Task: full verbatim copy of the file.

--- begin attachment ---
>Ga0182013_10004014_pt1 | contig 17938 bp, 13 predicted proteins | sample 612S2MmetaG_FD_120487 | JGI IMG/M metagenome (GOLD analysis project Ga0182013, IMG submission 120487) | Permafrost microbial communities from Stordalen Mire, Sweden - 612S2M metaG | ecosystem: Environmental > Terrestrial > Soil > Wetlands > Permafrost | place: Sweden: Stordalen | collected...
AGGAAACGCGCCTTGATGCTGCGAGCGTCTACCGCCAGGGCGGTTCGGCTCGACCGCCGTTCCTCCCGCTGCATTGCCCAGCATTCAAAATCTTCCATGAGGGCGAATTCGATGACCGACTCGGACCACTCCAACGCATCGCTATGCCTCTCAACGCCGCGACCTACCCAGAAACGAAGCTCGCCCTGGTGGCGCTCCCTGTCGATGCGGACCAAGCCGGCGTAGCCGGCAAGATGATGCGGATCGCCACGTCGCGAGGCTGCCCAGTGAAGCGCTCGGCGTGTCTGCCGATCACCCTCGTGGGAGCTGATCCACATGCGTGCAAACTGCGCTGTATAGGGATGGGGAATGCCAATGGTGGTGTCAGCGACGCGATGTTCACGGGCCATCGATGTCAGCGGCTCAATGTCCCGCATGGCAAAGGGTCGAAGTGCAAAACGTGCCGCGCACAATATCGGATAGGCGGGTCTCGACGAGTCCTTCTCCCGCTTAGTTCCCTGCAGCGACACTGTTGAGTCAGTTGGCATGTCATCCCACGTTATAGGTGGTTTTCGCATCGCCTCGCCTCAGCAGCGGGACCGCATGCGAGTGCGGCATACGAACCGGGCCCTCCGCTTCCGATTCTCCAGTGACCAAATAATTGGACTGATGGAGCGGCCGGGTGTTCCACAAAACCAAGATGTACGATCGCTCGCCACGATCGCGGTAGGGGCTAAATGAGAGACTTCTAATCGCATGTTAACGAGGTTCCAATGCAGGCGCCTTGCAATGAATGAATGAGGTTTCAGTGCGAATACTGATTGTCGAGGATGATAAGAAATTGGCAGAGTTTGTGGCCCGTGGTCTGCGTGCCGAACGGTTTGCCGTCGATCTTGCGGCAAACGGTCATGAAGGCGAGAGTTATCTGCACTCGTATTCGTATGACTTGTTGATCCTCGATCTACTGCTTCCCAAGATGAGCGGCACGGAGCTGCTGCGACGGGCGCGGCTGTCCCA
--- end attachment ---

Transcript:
>Ga0182013_10004014_pt1 | contig 17938 bp, 13 predicted proteins | sample 612S2MmetaG_FD_120487 | JGI IMG/M metagenome (GOLD analysis project Ga0182013, IMG submission 120487) | Permafrost microbial communities from Stordalen Mire, Sweden - 612S2M metaG | ecosystem: Environmental > Terrestrial > Soil > Wetlands > Permafrost | place: Sweden: Stordalen | collected...
AGGAAACGCGCCTTGATGCTGCGAGCGTCTACCGCCAGGGCGGTTCGGCTCGACCGCCGTTCCTCCCGCTGCATTGCCCAGCATTCAAAATCTTCCATGAGGGCGAATTCGATGACCGACTCGGACCACTCCAACGCATCGCTATGCCTCTCAACGCCGCGACCTACCCAGAAACGAAGCTCGCCCTGGTGGCGCTCCCTGTCGATGCGGACCAAGCCGGCGTAGCCGGCAAGATGATGCGGATCGCCACGTCGCGAGGCTGCCCAGTGAAGCGCTCGGCGTGTCTGCCGATCACCCTCGTGGGAGCTGATCCACATGCGTGCAAACTGCGCTGTATAGGGATGGGGAATGCCAATGGTGGTGTCAGCGACGCGATGTTCACGGGCCATCGATGTCAGCGGCTCAATGTCCCGCATGGCAAAGGGTCGAAGTGCAAAACGTGCCGCGCACAATATCGGATAGGCGGGTCTCGACGAGTCCTTCTCCCGCTTAGTTCCCTGCAGCGACACTGTTGAGTCAGTTGGCATGTCATCCCACGTTATAGGTGGTTTTCGCATCGCCTCGCCTCAGCAGCGGGACCGCATGCGAGTGCGGCATACGAACCGGGCCCTCCGCTTCCGATTCTCCAGTGACCAAATAATTGGACTGATGGAGCGGCCGGGTGTTCCACAAAACCAAGATGTACGATCGCTCGCCACGATCGCGGTAGGGGCTAAATGAGAGACTTCTAATCGCATGTTAACGAGGTTCCAATGCAGGCGCCTTGCAATGAATGAATGAGGTTTCAGTGCGAATACTGATTGTCGAGGATGATAAGAAATTGGCAGAGTTTGTGGCCCGTGGTCTGCGTGCCGAACGGTTTGCCGTCGATCTTGCGGCAAACGGTCATGAAGGCGAGAGTTATCTGCACTCGTATTCGTATGACTTGTTGATCCTCGATCTACTGCTTCCCAAGATGAGCGGCACGGAGCTGCTGCGACGGGCGCGGCTGTCCCA